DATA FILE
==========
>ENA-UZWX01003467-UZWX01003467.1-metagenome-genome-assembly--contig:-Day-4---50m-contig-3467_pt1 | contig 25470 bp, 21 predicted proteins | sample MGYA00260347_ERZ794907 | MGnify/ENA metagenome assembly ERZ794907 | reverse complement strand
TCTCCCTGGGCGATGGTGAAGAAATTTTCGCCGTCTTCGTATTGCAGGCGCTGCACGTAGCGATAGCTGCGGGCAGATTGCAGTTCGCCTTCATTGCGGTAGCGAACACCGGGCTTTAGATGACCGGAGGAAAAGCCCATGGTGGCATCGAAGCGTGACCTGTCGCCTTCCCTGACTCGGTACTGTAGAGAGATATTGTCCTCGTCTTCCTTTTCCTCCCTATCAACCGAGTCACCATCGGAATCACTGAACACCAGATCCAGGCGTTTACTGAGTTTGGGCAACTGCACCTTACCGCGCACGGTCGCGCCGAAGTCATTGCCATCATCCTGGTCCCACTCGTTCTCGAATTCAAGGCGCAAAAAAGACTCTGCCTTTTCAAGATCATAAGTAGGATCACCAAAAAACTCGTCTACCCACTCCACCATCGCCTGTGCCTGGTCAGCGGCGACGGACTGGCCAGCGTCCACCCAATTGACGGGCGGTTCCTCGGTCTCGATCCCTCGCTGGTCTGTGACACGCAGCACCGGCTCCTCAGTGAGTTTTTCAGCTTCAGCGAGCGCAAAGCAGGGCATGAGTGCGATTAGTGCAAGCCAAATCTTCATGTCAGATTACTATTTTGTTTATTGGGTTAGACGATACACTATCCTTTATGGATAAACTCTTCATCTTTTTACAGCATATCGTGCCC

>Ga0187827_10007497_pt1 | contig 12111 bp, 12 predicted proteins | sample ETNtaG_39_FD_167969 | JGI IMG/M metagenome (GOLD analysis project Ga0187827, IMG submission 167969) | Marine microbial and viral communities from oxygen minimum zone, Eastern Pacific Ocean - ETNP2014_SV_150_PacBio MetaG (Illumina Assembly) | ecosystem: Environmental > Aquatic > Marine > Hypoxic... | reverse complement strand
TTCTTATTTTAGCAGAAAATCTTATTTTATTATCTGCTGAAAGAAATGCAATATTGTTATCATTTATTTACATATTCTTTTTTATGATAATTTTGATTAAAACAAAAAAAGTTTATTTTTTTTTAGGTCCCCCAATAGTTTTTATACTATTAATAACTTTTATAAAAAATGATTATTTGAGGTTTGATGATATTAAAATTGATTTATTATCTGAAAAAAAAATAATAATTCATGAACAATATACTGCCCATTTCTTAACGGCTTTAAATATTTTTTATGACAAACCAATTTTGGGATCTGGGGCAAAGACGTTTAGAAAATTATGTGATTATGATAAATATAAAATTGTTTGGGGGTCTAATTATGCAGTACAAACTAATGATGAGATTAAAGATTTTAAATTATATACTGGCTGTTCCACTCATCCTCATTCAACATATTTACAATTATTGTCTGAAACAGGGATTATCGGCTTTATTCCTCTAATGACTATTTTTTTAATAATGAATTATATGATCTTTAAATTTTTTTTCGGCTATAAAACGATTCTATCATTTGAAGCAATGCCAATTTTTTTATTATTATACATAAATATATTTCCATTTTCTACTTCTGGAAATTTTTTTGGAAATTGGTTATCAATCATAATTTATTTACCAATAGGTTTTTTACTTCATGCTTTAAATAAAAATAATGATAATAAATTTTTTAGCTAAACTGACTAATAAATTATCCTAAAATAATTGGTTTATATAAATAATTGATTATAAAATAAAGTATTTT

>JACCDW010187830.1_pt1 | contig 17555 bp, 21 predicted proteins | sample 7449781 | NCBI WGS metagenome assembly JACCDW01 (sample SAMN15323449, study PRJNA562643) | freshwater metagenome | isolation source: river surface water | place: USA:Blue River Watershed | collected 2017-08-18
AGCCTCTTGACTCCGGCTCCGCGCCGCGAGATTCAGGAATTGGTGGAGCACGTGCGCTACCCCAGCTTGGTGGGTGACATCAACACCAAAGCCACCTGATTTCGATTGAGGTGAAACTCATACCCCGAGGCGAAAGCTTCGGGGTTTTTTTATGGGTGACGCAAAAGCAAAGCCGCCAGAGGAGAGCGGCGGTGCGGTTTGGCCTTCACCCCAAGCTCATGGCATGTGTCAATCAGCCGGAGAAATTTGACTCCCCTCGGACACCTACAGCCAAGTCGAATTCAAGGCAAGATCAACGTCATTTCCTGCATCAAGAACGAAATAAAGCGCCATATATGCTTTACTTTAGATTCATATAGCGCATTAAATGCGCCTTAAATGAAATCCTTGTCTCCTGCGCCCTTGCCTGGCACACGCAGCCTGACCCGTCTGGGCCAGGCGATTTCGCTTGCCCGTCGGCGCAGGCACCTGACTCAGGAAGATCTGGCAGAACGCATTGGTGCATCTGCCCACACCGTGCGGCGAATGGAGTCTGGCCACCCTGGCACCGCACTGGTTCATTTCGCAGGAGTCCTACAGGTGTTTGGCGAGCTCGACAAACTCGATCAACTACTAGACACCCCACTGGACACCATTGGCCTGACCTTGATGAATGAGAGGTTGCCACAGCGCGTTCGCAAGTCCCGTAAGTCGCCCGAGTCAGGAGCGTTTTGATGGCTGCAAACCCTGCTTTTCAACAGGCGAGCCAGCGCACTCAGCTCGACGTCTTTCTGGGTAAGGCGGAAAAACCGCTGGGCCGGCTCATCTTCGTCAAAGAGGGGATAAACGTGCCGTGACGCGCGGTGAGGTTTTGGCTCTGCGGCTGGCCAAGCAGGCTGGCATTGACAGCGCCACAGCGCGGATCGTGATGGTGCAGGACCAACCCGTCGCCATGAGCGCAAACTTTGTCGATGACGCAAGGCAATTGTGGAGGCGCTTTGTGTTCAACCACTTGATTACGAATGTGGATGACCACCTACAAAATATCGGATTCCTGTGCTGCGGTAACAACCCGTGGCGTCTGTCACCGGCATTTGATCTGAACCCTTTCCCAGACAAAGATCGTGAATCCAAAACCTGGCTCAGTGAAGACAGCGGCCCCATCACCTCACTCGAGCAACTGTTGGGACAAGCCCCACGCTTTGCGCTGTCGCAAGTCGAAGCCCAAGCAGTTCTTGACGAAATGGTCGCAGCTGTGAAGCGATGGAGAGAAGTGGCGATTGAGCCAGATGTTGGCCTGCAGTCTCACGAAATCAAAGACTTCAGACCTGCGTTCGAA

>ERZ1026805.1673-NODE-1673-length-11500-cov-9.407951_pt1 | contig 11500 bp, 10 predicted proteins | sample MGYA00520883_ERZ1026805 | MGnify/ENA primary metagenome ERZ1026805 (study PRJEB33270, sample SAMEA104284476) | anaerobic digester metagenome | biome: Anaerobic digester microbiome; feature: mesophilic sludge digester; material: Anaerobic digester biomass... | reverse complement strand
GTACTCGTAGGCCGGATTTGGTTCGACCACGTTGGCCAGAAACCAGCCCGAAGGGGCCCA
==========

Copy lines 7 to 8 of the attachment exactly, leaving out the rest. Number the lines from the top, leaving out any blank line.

>ERZ1026805.1673-NODE-1673-length-11500-cov-9.407951_pt1 | contig 11500 bp, 10 predicted proteins | sample MGYA00520883_ERZ1026805 | MGnify/ENA primary metagenome ERZ1026805 (study PRJEB33270, sample SAMEA104284476) | anaerobic digester metagenome | biome: Anaerobic digester microbiome; feature: mesophilic sludge digester; material: Anaerobic digester biomass... | reverse complement strand
GTACTCGTAGGCCGGATTTGGTTCGACCACGTTGGCCAGAAACCAGCCCGAAGGGGCCCA